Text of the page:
Years ago, at a TTouch clinic, we played a classic TTeam game.  The idea was to help riders see through their horses’ eyes.

One of the participants offered to be a horse, and the instructor offered to be the rider/trainer.

The “horse” stood attentively, waiting for instruction.  Within seconds, the “rider/trainer” said in a firm tone of voice, “Orange.

The horse did nothing.  So the rider again said “Orange,” only this time a bit more loudly.

The horse now moved a foot and lowered her head.  The rider responded by shouting “Orange!”  The horse moved both feet.  Wrong again.  At which point, the rider shouted, “Orange, orange, orange!

The horse kicked.  She was a Thoroughbred.  And, true to her breed, she didn’t suffer fools gladly.

All kidding and citrus aside, we speak a foreign language to our horse when we train.  It is only we who believe that what we do with our body and voice constitute “aids.”  We are not helping a horse do something that they already know how to do, we’re setting up a stimulus/response that makes sense only to us.  Young horses naturally move into pressure…it is only through repetition that we teach them to move away from pressure.  There is no “aiding” involved.  To a horse, it’s completely counterintuitive.

There is a reluctance, outside Western training or natural horsemanship, to speak of “aids” as “cues.”  When I was learning how to ride, no one shied away from calling them “commands,” but that has fallen out of favor.  Am I the only one who finds the reluctance to call these aids “commands” to be more than a little ironic in the Age of Rollkur?

Whatever we call them — aids, cues, commands — they are still gibberish to the horse, until he makes the connection between what we say and what we’re looking for as a response…the right answer.

The only way the horse can recognize that he’s given us the right answer is through our response to that answer — a reward of some kind, whether it’s a release, a caress, a click-and-treat, or verbal praise.  If we neglect to give that feedback to the horse, we’re shouting “Orange!” and leaving our horse in the dark.  Trainers who refuse to acknowledge the right answer only encourage their horses to persist in a frustrating guessing game.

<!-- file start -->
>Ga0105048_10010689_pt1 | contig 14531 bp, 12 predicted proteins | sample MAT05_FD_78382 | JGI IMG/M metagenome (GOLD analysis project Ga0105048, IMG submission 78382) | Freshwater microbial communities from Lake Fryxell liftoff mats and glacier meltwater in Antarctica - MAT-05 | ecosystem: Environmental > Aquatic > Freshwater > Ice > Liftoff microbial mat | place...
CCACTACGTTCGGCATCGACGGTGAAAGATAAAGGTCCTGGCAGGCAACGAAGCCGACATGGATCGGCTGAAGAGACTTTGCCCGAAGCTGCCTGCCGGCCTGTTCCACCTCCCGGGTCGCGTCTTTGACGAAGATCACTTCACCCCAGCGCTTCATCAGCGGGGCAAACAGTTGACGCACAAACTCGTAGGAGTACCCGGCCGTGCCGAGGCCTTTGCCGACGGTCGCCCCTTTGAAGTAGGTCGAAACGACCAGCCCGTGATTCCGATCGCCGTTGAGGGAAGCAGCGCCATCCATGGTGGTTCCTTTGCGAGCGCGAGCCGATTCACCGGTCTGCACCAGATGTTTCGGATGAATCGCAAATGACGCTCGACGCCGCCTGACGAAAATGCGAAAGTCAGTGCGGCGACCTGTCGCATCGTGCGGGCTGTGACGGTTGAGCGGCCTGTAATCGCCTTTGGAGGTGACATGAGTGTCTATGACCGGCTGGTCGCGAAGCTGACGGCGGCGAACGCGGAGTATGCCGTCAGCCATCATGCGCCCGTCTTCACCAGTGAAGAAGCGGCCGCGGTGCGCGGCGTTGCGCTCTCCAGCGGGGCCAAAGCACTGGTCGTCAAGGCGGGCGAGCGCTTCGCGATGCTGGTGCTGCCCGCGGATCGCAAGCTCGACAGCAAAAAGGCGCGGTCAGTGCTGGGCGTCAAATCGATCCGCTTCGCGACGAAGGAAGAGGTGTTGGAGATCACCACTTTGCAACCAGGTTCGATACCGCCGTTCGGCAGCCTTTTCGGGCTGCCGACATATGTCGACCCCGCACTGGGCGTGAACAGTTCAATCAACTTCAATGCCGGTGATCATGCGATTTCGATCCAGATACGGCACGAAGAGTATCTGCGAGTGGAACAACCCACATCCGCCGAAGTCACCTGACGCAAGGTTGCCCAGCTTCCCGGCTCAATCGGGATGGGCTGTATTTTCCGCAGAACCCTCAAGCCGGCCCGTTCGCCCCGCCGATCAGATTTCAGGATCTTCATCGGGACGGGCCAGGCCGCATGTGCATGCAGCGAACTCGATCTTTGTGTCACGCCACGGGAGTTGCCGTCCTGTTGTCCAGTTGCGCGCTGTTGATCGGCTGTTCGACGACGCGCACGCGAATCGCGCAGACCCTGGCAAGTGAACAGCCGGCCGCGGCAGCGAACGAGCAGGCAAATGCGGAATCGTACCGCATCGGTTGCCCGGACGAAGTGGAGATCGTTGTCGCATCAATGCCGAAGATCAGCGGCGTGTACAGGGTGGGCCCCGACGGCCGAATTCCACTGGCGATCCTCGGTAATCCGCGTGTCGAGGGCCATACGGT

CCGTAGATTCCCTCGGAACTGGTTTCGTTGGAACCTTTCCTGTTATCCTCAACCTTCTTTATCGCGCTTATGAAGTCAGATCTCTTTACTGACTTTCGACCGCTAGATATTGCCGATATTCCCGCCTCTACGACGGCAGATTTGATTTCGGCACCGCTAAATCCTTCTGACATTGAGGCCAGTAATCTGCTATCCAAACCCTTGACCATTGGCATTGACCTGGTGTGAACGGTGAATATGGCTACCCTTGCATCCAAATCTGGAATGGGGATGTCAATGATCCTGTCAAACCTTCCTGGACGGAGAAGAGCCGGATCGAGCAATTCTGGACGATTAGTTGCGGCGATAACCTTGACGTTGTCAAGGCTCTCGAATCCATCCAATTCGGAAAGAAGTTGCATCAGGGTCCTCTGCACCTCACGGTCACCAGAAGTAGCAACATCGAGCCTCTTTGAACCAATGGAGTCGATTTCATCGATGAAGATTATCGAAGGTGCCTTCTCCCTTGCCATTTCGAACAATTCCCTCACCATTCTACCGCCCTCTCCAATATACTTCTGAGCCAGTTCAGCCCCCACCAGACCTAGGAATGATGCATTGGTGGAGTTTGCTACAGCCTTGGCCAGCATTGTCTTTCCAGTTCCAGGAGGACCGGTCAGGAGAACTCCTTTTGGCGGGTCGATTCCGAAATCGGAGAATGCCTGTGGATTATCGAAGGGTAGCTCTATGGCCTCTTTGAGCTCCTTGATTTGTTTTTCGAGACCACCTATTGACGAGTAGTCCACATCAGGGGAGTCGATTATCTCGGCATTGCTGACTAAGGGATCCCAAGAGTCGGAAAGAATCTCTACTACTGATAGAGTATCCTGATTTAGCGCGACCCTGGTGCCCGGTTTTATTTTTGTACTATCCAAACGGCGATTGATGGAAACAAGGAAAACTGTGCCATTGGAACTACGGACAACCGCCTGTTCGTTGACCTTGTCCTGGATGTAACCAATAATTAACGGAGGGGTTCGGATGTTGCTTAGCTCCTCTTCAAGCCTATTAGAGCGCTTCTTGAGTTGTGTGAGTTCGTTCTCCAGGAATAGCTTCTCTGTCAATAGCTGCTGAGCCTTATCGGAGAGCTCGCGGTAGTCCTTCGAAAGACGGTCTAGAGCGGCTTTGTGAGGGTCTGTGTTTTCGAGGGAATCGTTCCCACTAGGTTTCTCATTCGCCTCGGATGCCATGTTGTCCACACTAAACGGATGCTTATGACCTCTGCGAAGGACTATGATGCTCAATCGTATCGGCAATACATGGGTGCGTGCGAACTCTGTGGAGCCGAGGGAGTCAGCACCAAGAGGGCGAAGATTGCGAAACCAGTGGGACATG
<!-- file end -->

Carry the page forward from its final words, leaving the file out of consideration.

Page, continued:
Not to be overlooked is the fact that consistent application of the aids is required before the right answer is solidified in the horse’s mind…or you may be training the horse to give the same answer to more than one set of aids. Precision and subtlety are hard to build from that kind of platform.

Once the reward has been given enough times (wisdom has it that three will do it) the horse will make the connection.  In my mind, that’s not necessarily a reason to stop rewarding, but hopefully by that point, I’ll be asking for something more…and there will be a new reward to come in answer to the horse’s next right answer.

My own reward is often saying “that’s the right answer” in a cheery tone of voice.  I do it so consistently that my horses and my students’ horses soften their eyes, lick their lips or carry themselves with a little more cadence when they hear the phrase “the right answer” — whether or not it comes from me.

We should all try to remember that if we have to say “Orange” more than once, we should refrain from shouting when we don’t get the right answer right off the bat.  If we don’t, not even the smartest or most generous horse can be expected to understand.

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